Summary and Info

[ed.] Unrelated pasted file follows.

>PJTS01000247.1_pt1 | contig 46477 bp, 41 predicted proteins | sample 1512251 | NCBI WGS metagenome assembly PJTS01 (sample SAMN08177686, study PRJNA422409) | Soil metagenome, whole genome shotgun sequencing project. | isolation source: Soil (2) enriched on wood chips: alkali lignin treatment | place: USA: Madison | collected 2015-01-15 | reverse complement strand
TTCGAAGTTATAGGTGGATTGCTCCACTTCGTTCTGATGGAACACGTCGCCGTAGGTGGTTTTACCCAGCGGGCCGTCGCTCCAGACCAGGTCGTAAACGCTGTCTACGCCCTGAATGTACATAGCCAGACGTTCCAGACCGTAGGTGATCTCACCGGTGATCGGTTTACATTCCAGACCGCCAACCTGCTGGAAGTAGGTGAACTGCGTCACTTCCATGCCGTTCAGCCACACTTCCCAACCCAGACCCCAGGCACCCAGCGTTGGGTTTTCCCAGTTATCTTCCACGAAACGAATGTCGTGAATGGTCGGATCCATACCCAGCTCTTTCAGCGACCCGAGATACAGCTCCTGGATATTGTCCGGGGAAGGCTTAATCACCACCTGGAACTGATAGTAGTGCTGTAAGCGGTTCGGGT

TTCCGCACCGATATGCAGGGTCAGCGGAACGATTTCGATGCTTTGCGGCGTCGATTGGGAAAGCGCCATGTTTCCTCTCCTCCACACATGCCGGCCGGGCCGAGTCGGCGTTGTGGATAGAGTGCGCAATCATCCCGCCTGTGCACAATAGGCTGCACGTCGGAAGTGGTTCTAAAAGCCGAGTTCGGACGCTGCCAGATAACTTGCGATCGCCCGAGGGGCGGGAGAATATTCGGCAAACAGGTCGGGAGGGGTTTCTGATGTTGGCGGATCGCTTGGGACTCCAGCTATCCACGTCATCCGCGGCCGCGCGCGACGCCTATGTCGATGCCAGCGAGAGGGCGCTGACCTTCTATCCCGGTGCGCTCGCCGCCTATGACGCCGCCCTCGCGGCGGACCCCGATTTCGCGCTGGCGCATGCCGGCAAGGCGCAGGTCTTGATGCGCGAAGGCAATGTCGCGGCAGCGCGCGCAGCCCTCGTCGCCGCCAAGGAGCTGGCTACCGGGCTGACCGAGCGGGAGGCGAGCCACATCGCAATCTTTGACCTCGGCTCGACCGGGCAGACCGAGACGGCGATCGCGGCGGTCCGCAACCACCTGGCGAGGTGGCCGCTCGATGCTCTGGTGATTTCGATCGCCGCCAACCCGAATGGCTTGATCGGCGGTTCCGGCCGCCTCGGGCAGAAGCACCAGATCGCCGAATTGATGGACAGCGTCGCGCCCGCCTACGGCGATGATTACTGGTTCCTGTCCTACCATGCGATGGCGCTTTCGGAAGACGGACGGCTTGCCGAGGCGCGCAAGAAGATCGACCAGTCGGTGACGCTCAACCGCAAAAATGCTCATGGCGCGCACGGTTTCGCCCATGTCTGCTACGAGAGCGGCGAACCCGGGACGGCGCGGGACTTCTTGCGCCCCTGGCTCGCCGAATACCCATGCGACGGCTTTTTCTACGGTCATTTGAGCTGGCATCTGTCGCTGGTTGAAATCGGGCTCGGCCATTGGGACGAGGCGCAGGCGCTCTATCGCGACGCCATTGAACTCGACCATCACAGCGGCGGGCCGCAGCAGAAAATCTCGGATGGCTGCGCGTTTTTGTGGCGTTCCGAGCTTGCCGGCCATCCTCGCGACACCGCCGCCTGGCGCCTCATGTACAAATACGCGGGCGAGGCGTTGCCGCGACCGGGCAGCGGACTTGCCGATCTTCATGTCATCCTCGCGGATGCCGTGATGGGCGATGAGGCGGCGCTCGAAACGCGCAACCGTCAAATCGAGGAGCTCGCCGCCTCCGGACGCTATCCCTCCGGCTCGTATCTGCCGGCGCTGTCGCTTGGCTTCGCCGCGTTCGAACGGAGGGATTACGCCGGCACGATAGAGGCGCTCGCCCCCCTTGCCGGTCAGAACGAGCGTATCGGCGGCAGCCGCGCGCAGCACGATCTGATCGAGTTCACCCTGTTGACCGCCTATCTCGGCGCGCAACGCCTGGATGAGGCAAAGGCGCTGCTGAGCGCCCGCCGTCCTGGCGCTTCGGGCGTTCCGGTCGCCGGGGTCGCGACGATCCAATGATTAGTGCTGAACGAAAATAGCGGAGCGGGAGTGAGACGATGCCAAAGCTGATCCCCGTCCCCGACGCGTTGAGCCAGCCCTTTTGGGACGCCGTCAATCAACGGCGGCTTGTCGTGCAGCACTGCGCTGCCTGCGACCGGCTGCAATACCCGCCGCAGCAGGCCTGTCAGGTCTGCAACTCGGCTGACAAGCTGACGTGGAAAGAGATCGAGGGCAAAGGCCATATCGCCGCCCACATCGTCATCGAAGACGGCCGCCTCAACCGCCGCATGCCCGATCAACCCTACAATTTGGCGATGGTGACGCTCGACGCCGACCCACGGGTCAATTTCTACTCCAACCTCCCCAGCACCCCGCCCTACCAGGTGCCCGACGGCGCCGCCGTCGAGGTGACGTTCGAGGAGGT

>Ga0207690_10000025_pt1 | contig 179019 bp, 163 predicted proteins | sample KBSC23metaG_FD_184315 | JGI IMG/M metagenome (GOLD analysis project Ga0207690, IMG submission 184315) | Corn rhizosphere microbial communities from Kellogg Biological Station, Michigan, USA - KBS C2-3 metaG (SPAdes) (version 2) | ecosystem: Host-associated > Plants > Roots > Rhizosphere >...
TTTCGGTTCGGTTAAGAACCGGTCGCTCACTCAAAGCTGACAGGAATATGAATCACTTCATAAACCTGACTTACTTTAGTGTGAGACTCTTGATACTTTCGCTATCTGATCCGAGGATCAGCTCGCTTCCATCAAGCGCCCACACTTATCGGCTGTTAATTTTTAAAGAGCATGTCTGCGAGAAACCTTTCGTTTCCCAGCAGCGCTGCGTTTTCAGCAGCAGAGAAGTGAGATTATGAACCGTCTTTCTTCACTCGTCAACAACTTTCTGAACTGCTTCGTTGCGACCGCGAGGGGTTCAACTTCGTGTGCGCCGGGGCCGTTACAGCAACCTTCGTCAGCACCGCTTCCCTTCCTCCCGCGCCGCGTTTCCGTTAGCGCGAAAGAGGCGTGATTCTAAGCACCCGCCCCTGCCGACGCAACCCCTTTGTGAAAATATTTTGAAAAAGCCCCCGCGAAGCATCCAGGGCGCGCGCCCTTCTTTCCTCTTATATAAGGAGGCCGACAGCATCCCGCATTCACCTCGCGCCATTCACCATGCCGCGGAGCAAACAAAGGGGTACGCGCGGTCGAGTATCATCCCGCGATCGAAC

This work attempts to present an accurate account of the nature of the air war in the Southwest Pacific during World War II, focusing mainly upon the Fifth Air Force. The study does not presume to be an all-encompassing operational summary; instead, it aims to provide a representative picture of American bombardment in that area. This was a moment in history when combat air power played a key role in achieving victory. The author recounts how the Fifth Air Force quickly developed new tactics and procedures that "saved the day." The perfection of low-altitude bombing, strafing, and skip bombing made differences that in hindsight are easy to recognize and quantify. Without them the Fifth would have found itself in a longer, costlier fight with an uncertain outcome. However, these new tactics hurt the enemy to the extent that the Allies eventually prevailed. The real value of this study lies not so much in its retelling of significant developments in air power as in its pushing the need for the military to be flexible, adaptive, opportunistic, and entrepreneurial while safeguarding core values and capitalizing on core competencies. Many components determine success -- preparation, resources, knowledge, and determination to name a few. But none of these have nearly the importance of the creative ability to adapt effectively to confront the threat and deliver victory.